...more
Julia
Apr 15, 2018 rated it it was ok
I don't often finish a book with a feeling of distaste for the author. I'll admit…I don't really like this guy, or at least the way he comes across in the book. Does every self-help book have to be a self-promotion book too? I'm sorry but I just don't care that you shipped search suggestions in your first six months at Google, and I don't think that helps me be a more effective engineer. Whatever the author might say, this book really felt like something he wrote so that he could add it to his a ...more
Amritendu
Apr 03, 2018 rated it it was amazing
A must read for all engineers. This book can be useful for beginners to intermediate engineers. More productive engineer might not find a lot of new things. Myself after spending 6 years in writing softwares regretting wishing that I should have got this book little early. Thanks to my manager to let me know about this book and help me with his copy for one week. The author has given useful examples on time and one thing I liked a lot is the author most of the times he becomes data oriented and ...more
Adam
Jul 10, 2017 rated it it was amazing
Shelves: technical
Written somewhat in the style of The Pragmatic Programmer, Lau touches on dozens of concepts for becoming more effective in your role broken down across several high level categories. While I don't think any of the concepts introduced here are revolutionary, this is a quick, convenient way to summarize a lot of the high points across a swath of personal/technical development literature. Junior engineers will probably benefit the most from reading this, but it can also serve as an effective remin ...more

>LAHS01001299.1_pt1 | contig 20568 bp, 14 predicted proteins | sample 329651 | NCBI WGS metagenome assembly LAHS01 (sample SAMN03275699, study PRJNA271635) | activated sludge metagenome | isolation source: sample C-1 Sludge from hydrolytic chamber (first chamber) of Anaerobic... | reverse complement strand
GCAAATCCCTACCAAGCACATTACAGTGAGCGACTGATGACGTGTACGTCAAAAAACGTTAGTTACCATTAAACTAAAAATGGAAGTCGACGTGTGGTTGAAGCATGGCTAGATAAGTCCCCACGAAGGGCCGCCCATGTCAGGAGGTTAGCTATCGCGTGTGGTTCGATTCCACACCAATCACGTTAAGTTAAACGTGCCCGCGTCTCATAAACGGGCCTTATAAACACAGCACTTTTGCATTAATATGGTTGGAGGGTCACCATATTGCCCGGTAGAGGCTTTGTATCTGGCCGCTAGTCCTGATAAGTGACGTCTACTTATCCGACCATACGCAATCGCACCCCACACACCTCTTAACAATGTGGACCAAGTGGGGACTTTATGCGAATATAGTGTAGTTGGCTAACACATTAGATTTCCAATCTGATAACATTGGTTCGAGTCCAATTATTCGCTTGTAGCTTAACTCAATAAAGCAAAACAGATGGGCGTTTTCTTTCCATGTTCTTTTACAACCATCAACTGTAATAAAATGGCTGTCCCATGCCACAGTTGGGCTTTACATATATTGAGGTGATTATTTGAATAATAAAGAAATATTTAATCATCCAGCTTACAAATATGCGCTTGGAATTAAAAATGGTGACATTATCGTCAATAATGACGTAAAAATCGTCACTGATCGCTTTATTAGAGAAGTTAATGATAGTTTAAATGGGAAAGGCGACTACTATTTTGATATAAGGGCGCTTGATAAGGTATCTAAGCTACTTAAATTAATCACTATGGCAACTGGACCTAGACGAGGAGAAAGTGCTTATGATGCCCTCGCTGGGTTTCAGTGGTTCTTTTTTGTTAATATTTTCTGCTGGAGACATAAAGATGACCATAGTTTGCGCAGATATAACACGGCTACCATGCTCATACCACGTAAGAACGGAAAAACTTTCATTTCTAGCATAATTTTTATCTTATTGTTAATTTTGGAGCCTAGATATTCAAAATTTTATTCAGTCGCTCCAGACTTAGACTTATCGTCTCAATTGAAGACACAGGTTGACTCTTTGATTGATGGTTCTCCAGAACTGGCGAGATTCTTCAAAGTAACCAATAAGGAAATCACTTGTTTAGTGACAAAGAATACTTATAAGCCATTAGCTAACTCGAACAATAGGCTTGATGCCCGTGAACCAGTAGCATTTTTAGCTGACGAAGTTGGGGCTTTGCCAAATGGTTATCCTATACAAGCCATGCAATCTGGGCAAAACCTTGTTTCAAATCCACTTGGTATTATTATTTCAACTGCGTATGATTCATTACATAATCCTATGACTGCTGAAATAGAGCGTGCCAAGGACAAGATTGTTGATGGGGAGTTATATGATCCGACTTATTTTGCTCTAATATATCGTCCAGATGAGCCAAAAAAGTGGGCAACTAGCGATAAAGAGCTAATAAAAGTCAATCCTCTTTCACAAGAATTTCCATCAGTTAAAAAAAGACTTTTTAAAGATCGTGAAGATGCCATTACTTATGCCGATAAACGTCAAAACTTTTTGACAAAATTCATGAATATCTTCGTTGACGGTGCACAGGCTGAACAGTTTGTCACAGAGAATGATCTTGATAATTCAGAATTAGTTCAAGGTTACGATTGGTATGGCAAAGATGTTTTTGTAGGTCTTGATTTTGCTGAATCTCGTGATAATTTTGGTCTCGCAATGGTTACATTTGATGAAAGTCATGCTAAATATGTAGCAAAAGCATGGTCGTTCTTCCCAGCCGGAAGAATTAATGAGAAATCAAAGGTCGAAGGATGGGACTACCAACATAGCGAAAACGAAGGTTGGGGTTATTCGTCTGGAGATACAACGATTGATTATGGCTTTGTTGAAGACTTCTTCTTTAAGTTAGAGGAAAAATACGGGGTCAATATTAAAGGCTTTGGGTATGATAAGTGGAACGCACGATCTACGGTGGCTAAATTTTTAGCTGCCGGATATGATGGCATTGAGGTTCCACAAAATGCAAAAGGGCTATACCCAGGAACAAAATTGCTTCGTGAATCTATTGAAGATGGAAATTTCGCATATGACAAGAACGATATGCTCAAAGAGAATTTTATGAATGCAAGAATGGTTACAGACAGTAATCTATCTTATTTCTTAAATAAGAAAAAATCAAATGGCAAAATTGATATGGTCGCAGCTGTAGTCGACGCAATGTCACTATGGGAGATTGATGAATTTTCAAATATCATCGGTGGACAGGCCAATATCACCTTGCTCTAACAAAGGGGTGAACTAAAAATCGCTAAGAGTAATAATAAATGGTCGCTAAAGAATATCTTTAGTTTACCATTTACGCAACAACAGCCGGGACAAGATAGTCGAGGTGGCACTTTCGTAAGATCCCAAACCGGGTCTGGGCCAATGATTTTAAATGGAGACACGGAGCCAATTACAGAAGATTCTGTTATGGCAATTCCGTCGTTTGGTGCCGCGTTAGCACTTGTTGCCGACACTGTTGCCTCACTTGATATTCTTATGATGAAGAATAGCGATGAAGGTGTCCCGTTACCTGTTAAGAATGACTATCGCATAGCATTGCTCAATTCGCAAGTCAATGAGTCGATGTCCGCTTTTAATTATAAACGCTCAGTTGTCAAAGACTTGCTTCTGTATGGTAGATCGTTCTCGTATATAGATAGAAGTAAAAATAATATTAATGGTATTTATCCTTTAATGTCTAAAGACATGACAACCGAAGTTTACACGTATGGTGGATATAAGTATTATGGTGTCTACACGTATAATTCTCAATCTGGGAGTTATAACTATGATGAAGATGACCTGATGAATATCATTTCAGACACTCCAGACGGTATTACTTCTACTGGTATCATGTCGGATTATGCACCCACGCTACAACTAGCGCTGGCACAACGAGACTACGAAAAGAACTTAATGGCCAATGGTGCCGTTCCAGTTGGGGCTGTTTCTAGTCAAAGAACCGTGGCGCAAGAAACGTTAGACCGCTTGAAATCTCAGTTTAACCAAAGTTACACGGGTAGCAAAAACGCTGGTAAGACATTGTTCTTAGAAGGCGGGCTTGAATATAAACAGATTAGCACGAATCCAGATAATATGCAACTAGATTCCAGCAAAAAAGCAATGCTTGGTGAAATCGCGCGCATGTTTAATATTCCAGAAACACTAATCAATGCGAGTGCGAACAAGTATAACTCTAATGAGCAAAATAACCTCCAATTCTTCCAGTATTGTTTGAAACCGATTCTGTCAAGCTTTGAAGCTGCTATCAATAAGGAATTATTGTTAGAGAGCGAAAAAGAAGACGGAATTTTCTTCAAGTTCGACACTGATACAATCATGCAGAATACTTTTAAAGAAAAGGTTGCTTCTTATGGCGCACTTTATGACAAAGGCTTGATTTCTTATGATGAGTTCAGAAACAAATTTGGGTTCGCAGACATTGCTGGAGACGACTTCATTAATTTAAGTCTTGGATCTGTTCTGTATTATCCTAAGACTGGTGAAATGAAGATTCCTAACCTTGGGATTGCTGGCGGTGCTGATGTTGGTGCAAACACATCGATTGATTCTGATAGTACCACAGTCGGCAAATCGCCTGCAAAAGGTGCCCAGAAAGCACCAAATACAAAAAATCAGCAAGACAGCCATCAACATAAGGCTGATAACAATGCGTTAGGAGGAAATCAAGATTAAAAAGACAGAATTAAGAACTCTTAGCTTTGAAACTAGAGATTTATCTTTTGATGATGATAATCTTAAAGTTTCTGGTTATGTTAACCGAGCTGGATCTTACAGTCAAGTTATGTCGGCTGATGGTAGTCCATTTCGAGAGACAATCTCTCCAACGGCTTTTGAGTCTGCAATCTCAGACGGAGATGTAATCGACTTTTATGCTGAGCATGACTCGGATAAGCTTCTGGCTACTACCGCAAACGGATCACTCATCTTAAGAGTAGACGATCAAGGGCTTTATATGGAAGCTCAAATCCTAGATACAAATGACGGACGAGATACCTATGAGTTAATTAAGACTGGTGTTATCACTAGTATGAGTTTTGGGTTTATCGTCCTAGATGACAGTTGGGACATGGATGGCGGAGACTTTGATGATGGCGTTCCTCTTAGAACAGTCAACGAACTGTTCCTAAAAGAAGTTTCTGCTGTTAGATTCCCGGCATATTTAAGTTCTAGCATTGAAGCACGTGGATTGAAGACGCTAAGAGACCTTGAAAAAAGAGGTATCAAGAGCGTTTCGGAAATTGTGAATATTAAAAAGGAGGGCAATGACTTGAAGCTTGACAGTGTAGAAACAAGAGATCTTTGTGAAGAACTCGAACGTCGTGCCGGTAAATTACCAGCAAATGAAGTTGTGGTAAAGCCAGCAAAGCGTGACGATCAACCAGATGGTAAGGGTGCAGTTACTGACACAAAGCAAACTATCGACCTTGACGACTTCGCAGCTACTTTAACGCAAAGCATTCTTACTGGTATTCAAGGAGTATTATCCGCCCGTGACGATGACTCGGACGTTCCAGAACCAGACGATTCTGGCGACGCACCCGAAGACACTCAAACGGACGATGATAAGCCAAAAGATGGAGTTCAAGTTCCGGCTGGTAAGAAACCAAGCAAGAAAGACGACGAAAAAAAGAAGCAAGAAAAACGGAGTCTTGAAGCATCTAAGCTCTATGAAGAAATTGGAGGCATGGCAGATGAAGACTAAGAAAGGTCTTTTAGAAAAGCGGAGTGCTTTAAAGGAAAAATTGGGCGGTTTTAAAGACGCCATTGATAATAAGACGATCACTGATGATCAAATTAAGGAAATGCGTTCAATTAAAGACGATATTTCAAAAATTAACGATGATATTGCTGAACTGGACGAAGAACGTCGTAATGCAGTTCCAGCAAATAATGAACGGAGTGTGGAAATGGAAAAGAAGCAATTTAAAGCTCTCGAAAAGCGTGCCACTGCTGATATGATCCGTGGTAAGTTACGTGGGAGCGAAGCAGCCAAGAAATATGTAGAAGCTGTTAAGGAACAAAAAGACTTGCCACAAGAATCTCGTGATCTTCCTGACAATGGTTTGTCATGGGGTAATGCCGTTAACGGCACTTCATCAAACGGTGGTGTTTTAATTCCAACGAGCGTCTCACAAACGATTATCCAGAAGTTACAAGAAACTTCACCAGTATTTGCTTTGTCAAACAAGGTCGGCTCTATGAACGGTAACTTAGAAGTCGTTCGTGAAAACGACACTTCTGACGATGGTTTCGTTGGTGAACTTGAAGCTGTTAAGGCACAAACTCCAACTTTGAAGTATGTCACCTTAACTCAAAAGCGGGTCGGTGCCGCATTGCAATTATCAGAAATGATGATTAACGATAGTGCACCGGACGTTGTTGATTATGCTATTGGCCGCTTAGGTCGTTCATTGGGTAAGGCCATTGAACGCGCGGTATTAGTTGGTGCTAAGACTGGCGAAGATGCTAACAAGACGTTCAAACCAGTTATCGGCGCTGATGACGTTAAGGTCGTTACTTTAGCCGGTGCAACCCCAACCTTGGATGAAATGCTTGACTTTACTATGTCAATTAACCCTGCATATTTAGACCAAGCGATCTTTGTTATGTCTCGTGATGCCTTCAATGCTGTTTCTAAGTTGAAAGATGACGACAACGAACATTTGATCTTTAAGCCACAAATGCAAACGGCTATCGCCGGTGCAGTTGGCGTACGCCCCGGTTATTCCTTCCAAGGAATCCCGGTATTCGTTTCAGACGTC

Anh Le
Jun 24, 2017 rated it really liked it
A succinct compilation of good advice on engineering practices, with everything aiming towards being more productive. That goal may be simple, but there are many ways to reach it. There are tips to be more productive now (write clean code, automate your workflow, catch failures earlier), more productive later (emphasize learning and growth), and to make your team more productive (via hiring, communication).

I've read most of the advice on the blogosphere, but it's really helpful that the author c
...more
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“Working extra hours can hurt team dynamics. Not everyone on the team will have the flexibility to pitch in the extra hours. Perhaps one team member has children at home whom he has to take care of. Maybe someone else has a 2-week trip planned in the upcoming months, or she has to commute a long distance and can't work as many hours. Whereas once the team jelled together and everyone worked fairly and equally, now those who work more hours have to carry the weight of those who can't or don't. The result can be bitterness or resentment between members of a formerly-happy team.” 1 likes
“When I asked Sam Shillace, who ran Gmail and Google Apps for four years, about the costliest mistake he's seen engineers make, his response was, "Trying to rewrite stuff from scratch -- that's the cardinal sin.” 0 likes